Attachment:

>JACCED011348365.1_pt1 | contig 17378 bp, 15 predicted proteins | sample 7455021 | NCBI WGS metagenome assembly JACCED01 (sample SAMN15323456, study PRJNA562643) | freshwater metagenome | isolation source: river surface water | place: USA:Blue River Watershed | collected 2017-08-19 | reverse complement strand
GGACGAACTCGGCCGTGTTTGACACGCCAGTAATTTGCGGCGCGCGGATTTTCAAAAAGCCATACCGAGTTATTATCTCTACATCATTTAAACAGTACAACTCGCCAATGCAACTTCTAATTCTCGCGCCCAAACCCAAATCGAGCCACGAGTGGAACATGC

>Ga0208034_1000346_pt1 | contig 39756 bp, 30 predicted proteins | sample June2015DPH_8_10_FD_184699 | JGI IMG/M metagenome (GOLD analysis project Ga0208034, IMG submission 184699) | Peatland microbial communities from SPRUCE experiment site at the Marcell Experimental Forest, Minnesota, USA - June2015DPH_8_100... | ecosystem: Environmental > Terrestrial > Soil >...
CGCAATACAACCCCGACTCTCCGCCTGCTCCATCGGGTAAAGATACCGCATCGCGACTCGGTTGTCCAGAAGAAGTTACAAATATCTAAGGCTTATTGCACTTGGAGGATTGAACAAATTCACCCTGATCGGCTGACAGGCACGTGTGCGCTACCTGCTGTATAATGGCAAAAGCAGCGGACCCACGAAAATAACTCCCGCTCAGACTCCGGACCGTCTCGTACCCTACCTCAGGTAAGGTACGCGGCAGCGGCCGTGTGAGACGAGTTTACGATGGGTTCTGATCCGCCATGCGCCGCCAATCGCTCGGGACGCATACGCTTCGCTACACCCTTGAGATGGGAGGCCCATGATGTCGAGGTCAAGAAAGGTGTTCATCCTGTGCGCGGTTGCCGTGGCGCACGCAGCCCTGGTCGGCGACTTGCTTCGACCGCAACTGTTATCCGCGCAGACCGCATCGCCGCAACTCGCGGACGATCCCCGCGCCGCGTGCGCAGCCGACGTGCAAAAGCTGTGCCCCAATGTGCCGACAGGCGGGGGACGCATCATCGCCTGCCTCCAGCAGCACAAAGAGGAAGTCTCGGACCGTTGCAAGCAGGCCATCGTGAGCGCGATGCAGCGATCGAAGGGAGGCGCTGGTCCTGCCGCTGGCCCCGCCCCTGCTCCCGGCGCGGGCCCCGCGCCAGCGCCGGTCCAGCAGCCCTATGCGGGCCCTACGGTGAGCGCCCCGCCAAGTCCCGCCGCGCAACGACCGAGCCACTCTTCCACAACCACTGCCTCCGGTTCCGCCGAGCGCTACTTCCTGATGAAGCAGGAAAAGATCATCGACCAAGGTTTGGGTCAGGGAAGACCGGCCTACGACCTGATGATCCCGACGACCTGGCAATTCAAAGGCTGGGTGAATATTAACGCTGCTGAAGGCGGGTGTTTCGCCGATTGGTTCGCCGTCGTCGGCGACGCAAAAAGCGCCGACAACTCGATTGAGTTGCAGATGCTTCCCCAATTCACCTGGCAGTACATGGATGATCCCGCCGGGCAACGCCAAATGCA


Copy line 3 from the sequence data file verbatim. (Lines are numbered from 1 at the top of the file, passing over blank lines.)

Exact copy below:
>Ga0208034_1000346_pt1 | contig 39756 bp, 30 predicted proteins | sample June2015DPH_8_10_FD_184699 | JGI IMG/M metagenome (GOLD analysis project Ga0208034, IMG submission 184699) | Peatland microbial communities from SPRUCE experiment site at the Marcell Experimental Forest, Minnesota, USA - June2015DPH_8_100... | ecosystem: Environmental > Terrestrial > Soil >...